9.3.3 Interview with Suleiman Makeme

The song is called- “Nunmbani” which  means home in Swahili. And the lyrics are:

“pole pole, pole pole, just tabasam , twendi nunmbani 
Pole pole, pole pole, just tabasam , naku penda”

9.     Field work


 I would like to share with you five examples from  my research working with and interviewing musicians and teachers on my travels including the knowledge and insights I have gained  through the experience of working on my diverse projects with various ensembles I established, worked with, observed and analyzed. 


1-    Arabic music ensemble in Aarhus Denmark

2-    Arabic ensemble in Jerusalem academy Israel.

3-    Taraab-jazz ensemble (tarajazz) in Zanzibar.

4-    Collaboration with an Andalusian composer from Morocco.

5-    Reflection on my master concert process working with ensemble and musicians in Finland         who stem from different musical backgrounds. 

9.1 Arabic music ensemble in Aarhus Denmark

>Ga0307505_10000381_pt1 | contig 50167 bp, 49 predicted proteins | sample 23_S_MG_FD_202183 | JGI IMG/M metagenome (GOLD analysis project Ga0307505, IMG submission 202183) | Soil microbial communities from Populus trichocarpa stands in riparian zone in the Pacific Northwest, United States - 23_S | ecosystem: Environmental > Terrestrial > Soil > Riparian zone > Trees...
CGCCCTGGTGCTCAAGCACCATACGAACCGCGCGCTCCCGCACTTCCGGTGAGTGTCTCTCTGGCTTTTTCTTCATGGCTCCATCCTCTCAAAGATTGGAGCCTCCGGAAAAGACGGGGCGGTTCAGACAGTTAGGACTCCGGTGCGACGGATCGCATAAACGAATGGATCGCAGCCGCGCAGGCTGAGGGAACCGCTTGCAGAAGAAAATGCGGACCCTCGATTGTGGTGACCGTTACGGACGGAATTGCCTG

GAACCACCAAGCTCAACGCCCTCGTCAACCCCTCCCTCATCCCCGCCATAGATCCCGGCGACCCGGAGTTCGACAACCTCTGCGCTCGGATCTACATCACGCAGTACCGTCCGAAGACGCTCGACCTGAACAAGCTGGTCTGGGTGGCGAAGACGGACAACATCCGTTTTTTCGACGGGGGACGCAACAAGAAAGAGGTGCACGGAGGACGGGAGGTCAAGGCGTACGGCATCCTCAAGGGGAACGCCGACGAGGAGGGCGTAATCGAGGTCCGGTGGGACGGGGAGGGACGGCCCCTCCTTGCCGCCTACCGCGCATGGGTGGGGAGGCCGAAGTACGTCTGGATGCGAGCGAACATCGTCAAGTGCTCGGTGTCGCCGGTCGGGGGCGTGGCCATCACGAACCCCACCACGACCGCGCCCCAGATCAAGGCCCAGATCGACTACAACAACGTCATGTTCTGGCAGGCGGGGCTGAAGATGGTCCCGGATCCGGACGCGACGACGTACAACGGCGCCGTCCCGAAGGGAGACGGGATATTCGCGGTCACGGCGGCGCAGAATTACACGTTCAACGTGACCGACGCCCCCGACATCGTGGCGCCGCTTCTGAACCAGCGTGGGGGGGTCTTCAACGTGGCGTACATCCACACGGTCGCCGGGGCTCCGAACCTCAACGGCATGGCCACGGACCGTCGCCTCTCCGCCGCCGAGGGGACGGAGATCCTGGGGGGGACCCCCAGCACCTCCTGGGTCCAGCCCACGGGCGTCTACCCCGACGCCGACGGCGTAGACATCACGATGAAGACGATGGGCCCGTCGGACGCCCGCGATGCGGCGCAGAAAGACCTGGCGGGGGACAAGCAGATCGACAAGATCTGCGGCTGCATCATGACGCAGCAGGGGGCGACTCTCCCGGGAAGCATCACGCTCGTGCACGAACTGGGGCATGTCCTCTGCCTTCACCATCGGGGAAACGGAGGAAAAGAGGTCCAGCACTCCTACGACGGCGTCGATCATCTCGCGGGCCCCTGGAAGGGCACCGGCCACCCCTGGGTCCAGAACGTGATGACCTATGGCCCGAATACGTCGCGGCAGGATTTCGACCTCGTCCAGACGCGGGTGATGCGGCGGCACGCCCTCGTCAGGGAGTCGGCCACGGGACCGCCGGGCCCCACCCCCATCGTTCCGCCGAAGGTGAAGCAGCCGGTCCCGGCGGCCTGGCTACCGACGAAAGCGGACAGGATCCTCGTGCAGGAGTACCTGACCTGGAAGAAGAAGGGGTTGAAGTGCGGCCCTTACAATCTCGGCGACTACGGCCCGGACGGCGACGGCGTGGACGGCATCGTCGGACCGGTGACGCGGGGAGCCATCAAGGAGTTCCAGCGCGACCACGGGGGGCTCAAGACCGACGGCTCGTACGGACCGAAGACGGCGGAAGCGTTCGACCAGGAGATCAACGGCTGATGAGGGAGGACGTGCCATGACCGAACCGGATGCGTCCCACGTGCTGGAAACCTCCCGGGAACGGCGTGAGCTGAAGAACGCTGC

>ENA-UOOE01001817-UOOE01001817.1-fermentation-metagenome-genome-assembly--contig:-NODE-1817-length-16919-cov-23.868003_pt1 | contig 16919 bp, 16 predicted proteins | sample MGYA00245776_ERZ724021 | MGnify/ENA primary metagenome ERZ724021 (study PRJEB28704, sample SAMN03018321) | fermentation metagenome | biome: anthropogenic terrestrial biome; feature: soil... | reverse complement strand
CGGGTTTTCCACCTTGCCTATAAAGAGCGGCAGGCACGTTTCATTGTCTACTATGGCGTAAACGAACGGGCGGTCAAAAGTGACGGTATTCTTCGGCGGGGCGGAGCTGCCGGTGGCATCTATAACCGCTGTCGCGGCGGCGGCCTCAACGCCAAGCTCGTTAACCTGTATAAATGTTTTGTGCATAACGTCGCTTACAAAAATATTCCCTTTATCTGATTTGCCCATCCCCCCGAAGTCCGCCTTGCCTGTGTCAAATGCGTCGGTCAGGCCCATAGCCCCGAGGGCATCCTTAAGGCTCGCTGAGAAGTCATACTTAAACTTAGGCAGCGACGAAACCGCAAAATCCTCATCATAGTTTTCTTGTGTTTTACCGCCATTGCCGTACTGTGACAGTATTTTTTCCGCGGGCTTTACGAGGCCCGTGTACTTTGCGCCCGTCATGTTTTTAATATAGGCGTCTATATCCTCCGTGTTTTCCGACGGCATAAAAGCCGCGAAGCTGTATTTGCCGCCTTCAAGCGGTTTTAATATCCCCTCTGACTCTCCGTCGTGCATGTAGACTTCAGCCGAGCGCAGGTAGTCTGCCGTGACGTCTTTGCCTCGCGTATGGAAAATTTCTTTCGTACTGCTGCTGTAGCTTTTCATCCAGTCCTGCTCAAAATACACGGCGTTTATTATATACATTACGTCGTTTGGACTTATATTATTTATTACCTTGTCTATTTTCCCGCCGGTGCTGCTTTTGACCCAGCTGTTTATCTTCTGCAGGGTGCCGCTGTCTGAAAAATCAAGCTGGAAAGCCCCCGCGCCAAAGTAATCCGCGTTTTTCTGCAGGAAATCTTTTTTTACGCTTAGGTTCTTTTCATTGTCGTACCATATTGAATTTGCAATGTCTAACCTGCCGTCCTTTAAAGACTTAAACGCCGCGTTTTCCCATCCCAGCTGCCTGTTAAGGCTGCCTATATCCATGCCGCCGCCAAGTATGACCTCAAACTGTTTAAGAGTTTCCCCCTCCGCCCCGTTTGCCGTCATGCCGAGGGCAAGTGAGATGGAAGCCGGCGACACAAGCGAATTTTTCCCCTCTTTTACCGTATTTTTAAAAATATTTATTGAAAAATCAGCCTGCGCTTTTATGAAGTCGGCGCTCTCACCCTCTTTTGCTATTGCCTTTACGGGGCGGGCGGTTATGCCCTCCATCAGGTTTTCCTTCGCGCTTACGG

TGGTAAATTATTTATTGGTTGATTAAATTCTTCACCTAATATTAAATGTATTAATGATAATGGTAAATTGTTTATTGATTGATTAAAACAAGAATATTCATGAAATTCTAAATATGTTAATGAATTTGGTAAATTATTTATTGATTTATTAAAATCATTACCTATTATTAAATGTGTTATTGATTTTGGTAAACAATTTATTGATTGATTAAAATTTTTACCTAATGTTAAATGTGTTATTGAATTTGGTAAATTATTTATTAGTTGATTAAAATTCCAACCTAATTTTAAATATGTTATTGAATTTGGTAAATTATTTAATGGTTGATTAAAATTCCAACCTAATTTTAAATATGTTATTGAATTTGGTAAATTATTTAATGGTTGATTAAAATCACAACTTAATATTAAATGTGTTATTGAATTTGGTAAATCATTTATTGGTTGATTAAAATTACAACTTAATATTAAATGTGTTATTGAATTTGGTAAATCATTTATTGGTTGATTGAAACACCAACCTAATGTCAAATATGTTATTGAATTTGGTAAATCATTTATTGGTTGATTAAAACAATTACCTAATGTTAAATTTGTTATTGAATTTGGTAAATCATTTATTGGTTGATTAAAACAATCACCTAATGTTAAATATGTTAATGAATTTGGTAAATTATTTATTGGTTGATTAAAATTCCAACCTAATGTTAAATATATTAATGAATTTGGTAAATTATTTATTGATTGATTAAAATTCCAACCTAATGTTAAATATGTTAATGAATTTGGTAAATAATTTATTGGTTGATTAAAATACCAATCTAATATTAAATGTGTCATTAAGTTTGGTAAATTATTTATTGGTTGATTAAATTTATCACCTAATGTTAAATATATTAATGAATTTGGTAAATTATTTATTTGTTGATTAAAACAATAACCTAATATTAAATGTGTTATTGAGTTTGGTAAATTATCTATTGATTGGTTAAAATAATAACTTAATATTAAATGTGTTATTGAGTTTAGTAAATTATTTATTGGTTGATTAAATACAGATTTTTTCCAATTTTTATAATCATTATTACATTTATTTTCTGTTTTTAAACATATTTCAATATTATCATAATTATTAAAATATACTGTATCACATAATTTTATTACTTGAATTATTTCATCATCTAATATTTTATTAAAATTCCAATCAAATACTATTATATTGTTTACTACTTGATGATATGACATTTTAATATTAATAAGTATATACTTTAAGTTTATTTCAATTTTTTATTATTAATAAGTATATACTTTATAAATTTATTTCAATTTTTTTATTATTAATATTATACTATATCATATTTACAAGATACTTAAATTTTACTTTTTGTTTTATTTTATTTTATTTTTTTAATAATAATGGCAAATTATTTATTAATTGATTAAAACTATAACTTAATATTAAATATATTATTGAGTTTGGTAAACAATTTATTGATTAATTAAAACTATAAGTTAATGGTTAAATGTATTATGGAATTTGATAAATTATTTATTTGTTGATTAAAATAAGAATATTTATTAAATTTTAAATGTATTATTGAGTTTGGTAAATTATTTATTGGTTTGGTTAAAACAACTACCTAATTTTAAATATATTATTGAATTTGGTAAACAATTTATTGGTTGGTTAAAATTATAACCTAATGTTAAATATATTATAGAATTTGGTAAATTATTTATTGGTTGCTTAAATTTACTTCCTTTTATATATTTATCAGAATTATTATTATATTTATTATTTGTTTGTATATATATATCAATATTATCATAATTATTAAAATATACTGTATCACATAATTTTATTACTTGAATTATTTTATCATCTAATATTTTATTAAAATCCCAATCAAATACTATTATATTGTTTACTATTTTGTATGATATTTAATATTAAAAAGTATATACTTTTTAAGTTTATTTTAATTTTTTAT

In the spring semester 2018, I participated in the Arabic ensemble at the Royal Music Academy in Aarhus.


Course information:


Maher Mahmoud form Syria, Oud player and composer. 

Jens Christian Jensen- from Denmark, saxophones player, composer and arranger.



5 from Denmark, 1 from Finland and 1 Israel. 

Instruments- guitar, piano, drums, double bass, Nai /alto sax, 2 singers. (The Nai player is Danish and he had spent one semester in Cairo, Egypt. The Piano player is blind. Playing by ear.)


The information published about this course was very limited, the only thing that I knew before we started the first class was that it’s an Arabic music ensemble. 

As a participant observer, I could tell  that the music style of this ensemble was a combination between Arabic music with Jazz arrangements, chords, solos with chords, and solos on Arabic scales